This DEFTECH SCAN reports on and assesses occurrences in military technology and capability development taking place from late September through late November. This issue in particular reflects the increasing pace and progress of defence technology development and innovation efforts not just in the United States, China, and Russia, but especially in midsized and even small militaries throughout the world. The report includes updates from the Netherlands, the United Kingdom, New Zealand, Israel, Australia, France, Japan, and India in addition to the three large militaries mentioned above.
This volume includes a description of a separate demonstration of an energy capture and storage technology for drones that was also developed by Delft Technical University, signalling not just that this particular university is engaged in interesting and potentially impactful research, but more fundamentally the importance of academia and applied research institutes in the defence innovation ecosystem. Assessment of continued development of Russian exoskeletons and China’s drone swarms—both regularly touched on themes in these reports—also appear in this report.
Due to the Coronavirus pandemic, we switched to a hybrid mode, meaning that participants will also have the option to attend the conferences online at live.stcc.ch
Criminal hackers have a long history of sharing experiences, tools, and vulnerabilities; this has contributed to the success of major cyberattacks. The goal of this conference is to explore various measures to make cooperation, information sharing and collective intelligence also effective on the defender side.
As early as twenty years ago, the first Information Sharing and Analysis Centers (ISACs) were established as a central resource for sharing information on cyber threats to critical infrastructure. In the same vein, threat intelligence platforms help organizations aggregate, correlate, and analyze threat data from multiple sources in (almost) real-time to support defensive actions. Open source solutions have also been proposed as a counterweight to «black-hat» hackers successfully working together, for instance the Malware Information Sharing Platform (MISP) or the Open Threat Exchange (OTX), a crowd-sourced computer-security platform.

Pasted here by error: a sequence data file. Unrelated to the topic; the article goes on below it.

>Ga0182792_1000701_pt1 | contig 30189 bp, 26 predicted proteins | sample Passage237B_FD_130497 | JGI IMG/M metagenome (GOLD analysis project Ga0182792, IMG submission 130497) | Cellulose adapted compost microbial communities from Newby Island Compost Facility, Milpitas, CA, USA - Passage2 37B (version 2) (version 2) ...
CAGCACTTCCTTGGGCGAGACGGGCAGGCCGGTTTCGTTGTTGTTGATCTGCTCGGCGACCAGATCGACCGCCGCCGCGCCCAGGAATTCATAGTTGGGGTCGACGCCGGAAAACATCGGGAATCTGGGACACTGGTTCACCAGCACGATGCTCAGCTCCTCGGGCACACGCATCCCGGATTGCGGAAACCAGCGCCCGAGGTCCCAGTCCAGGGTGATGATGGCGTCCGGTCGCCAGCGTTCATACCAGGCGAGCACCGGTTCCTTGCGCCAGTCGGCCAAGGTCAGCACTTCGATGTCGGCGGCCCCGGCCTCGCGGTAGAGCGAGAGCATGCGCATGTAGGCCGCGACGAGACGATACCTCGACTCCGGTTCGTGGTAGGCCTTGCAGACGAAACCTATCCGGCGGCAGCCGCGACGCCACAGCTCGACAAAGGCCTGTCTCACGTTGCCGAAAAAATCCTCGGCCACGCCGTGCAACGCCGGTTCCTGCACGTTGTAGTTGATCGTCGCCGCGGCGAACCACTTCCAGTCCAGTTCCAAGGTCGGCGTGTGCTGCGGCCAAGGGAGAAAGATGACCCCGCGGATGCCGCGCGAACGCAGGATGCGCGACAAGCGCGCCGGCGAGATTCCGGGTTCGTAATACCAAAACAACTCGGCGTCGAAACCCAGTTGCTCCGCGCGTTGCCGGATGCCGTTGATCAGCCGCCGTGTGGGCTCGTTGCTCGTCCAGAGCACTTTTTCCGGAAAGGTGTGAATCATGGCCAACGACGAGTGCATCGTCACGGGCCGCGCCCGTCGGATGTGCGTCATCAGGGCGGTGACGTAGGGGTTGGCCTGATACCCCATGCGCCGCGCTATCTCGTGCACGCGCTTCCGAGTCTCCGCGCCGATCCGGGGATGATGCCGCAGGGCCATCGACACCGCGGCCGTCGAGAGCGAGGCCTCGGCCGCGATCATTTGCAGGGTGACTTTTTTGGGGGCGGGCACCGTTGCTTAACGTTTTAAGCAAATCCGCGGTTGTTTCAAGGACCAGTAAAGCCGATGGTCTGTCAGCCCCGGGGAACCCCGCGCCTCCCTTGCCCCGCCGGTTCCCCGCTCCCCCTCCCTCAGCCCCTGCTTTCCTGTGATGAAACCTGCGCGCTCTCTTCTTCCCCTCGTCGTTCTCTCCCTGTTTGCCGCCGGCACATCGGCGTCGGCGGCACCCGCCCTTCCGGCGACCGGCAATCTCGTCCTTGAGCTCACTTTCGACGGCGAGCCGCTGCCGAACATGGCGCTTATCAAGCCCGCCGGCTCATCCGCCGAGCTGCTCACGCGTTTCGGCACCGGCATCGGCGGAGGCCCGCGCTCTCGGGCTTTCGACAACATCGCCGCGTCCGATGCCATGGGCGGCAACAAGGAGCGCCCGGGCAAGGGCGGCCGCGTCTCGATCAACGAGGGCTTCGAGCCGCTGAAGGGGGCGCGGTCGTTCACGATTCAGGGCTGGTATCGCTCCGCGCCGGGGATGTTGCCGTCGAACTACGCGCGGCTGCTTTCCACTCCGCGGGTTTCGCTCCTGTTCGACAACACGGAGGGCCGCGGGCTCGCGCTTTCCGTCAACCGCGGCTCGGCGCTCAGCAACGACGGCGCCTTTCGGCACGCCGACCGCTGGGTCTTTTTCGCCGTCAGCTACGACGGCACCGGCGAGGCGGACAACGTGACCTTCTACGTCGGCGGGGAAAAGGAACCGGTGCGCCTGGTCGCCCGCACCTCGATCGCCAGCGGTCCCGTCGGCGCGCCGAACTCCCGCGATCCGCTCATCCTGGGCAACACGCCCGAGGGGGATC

The Cyber Threat Intelligence (CTI) discipline, based on intelligence techniques and methods, aims to collect and filter all relevant information from the cyberspace, in order to draw up portraits of attackers, threats or technological trends (sectors of activity affected, methods used, etc.). CTI sources include open source intelligence, social media intelligence, human Intelligence, technical intelligence or intelligence from the deep and dark web. Thus, the tools used by large Security Operations Centers (SOCs), produce hundreds of millions of events per day, from endpoint and network alerts to log events, making it difficult to filter down to a manageable number of suspicious events for triage.
All in all, this profiling enables early detection of cyberattacks and better anticipation of cyber-risks. However, a proper threat intelligence approach should be complemented by technology intelligence, an activity that enables organizations to monitor and forecast the technological opportunities and threats that could affect the future growth and survival of their business. As emphasized by the National strategy for the protection of Switzerland against cyber risks (NCS, 2018-2022), an early identification of technological trends constitutes an important aspect for developing the Swiss cyber-defence. In that respect, the armasuisse CYD Campus cordially invites all stakeholders to bridge the gaps between academia, the industry, and governmental organizations working in the field of cyber-defence.
Registration Chair: Monia Khelifi
Program Chair: Dr. Alain Mermoud
Conference Fee: CHF 100.- one day, CHF 200.- both days, free of charge for students and government employees
Please note your will have to wear a mask except if you eat at a table (more information in the attached security concept).
This DEFTECH SCAN reports on and assesses key developments in military technology and capability development taking place from late July through mid-September. It includes developments from the United States—which saw an especially active reporting period—Russia, China, the United Kingdom, Germany, the Netherlands, and India among other countries involved in the discussion around the ethics and safety of defence and security applications of artificial intelligence.
The reporting period included at least three especially significant defence technology breakthroughs in the United States: 1) the shock announcement of the flying in the real world of a digitally designed sixth generation fighter jet; 2) the victory of an artificial intelligence algorithm over a human pilot in a virtual dogfight; and 3) the interception of a manoeuvrable cruise missile by a hypervelocity projective fired from a howitzer.